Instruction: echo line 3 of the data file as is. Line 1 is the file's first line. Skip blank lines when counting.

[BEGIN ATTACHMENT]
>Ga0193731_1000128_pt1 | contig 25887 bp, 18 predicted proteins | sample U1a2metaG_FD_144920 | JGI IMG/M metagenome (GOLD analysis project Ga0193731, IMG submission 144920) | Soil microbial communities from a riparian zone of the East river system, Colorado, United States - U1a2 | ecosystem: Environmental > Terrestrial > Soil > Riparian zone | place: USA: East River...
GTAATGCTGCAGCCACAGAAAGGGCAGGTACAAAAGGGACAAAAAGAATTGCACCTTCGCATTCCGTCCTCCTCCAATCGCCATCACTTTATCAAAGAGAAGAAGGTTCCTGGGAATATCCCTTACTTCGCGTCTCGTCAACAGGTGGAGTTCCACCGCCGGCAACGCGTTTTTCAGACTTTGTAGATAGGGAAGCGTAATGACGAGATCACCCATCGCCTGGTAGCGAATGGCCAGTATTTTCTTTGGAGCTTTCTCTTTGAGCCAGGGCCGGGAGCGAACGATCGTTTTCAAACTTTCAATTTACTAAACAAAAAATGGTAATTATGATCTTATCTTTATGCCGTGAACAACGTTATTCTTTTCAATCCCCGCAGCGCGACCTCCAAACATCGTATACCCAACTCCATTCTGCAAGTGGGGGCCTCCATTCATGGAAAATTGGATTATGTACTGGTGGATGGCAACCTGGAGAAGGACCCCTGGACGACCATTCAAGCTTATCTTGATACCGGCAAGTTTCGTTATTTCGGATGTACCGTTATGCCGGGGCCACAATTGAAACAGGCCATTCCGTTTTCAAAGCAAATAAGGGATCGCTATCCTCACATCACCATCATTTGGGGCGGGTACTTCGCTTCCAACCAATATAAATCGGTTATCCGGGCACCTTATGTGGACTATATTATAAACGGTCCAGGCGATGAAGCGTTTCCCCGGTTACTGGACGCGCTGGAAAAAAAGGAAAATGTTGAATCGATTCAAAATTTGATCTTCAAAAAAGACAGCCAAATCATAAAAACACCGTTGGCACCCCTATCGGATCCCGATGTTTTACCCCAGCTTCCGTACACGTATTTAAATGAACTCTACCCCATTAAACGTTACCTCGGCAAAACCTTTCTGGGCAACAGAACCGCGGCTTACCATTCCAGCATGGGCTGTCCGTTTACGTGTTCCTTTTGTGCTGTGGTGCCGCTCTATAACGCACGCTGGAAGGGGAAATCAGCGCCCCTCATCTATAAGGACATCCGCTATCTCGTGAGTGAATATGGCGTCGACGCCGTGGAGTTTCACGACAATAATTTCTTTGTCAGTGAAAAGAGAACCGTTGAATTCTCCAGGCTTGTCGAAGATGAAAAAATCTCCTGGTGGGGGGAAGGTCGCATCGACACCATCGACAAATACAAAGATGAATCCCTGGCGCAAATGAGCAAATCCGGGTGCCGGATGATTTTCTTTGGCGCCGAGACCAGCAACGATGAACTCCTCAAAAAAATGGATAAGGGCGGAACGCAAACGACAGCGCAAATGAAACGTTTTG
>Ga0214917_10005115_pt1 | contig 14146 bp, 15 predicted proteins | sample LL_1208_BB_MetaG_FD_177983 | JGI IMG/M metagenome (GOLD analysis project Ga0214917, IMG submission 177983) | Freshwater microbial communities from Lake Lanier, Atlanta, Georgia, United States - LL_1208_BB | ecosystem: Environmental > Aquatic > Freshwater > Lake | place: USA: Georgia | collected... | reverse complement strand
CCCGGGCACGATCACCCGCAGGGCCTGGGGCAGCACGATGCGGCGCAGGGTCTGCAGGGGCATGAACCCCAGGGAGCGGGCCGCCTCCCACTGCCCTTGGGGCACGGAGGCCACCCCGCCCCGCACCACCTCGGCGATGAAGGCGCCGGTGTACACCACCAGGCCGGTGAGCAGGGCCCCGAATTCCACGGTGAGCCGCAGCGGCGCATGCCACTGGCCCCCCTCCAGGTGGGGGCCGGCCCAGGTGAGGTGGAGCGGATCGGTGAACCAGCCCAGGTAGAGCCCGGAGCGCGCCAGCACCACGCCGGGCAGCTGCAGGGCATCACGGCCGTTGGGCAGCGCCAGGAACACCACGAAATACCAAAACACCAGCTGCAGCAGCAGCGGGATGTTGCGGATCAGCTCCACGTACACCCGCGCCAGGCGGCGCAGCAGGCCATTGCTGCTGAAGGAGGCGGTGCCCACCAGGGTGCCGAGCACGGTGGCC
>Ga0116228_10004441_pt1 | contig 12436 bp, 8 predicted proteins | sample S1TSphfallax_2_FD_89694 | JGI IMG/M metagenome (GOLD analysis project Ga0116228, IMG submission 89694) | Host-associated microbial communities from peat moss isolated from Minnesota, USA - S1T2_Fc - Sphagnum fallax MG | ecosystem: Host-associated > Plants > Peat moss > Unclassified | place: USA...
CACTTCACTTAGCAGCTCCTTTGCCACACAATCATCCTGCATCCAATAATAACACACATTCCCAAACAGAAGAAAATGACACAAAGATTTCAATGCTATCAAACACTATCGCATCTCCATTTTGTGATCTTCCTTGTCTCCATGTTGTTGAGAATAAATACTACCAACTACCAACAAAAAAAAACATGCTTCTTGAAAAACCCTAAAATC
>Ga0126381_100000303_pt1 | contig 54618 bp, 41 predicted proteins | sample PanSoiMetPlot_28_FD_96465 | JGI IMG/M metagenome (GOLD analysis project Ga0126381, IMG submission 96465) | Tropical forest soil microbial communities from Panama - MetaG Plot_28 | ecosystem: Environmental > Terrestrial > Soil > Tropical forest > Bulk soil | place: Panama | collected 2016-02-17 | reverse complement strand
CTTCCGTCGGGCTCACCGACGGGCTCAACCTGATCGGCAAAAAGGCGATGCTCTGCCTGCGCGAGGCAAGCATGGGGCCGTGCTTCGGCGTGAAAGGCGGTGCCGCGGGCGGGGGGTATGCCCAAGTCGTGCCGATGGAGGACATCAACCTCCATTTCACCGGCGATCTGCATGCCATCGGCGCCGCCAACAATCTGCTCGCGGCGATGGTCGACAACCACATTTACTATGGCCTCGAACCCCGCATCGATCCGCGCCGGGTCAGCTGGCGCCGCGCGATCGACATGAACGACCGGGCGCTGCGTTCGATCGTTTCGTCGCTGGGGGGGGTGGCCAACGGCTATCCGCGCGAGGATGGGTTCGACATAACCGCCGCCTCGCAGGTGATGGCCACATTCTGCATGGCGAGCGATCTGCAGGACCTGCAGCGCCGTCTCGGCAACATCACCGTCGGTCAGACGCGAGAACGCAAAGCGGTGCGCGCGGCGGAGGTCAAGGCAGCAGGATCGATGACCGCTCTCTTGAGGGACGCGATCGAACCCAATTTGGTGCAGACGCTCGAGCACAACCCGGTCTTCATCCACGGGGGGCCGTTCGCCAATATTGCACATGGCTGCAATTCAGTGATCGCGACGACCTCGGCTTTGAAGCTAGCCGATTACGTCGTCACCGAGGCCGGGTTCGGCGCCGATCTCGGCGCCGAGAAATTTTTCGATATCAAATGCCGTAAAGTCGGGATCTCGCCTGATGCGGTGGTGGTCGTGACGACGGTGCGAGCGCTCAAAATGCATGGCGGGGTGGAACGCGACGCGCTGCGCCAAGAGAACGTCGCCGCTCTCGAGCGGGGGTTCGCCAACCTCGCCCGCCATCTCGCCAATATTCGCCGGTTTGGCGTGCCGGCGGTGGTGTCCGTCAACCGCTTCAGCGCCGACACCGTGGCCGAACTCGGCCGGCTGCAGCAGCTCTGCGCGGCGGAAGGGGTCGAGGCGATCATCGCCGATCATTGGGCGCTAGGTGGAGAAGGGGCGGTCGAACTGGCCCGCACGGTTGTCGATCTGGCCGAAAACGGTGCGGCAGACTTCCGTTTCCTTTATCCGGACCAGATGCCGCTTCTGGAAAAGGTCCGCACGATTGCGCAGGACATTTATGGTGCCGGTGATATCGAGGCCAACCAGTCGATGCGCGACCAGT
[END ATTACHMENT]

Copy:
>Ga0214917_10005115_pt1 | contig 14146 bp, 15 predicted proteins | sample LL_1208_BB_MetaG_FD_177983 | JGI IMG/M metagenome (GOLD analysis project Ga0214917, IMG submission 177983) | Freshwater microbial communities from Lake Lanier, Atlanta, Georgia, United States - LL_1208_BB | ecosystem: Environmental > Aquatic > Freshwater > Lake | place: USA: Georgia | collected... | reverse complement strand